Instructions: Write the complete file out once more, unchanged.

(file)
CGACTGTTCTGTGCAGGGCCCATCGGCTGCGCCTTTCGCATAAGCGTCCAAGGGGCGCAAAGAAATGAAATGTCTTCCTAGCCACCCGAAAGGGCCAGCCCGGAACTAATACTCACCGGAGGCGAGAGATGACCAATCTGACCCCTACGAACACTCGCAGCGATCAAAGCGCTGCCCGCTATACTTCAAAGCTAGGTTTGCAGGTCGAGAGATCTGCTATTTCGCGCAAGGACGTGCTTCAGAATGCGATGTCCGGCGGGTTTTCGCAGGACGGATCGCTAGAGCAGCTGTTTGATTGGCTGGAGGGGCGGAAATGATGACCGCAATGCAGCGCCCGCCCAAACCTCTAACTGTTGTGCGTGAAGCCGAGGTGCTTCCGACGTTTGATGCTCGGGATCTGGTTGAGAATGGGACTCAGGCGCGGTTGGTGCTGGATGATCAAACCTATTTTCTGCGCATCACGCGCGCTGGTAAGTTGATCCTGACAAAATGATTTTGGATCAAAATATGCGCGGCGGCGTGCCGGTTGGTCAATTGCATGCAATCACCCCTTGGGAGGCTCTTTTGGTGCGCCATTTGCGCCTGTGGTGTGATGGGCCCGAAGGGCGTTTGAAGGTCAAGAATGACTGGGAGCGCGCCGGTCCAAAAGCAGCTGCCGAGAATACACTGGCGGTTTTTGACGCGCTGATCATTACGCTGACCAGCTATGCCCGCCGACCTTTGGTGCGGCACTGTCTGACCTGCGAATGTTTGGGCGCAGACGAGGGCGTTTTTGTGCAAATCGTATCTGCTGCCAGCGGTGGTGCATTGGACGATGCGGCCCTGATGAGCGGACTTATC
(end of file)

CGACTGTTCTGTGCAGGGCCCATCGGCTGCGCCTTTCGCATAAGCGTCCAAGGGGCGCAAAGAAATGAAATGTCTTCCTAGCCACCCGAAAGGGCCAGCCCGGAACTAATACTCACCGGAGGCGAGAGATGACCAATCTGACCCCTACGAACACTCGCAGCGATCAAAGCGCTGCCCGCTATACTTCAAAGCTAGGTTTGCAGGTCGAGAGATCTGCTATTTCGCGCAAGGACGTGCTTCAGAATGCGATGTCCGGCGGGTTTTCGCAGGACGGATCGCTAGAGCAGCTGTTTGATTGGCTGGAGGGGCGGAAATGATGACCGCAATGCAGCGCCCGCCCAAACCTCTAACTGTTGTGCGTGAAGCCGAGGTGCTTCCGACGTTTGATGCTCGGGATCTGGTTGAGAATGGGACTCAGGCGCGGTTGGTGCTGGATGATCAAACCTATTTTCTGCGCATCACGCGCGCTGGTAAGTTGATCCTGACAAAATGATTTTGGATCAAAATATGCGCGGCGGCGTGCCGGTTGGTCAATTGCATGCAATCACCCCTTGGGAGGCTCTTTTGGTGCGCCATTTGCGCCTGTGGTGTGATGGGCCCGAAGGGCGTTTGAAGGTCAAGAATGACTGGGAGCGCGCCGGTCCAAAAGCAGCTGCCGAGAATACACTGGCGGTTTTTGACGCGCTGATCATTACGCTGACCAGCTATGCCCGCCGACCTTTGGTGCGGCACTGTCTGACCTGCGAATGTTTGGGCGCAGACGAGGGCGTTTTTGTGCAAATCGTATCTGCTGCCAGCGGTGGTGCATTGGACGATGCGGCCCTGATGAGCGGACTTATC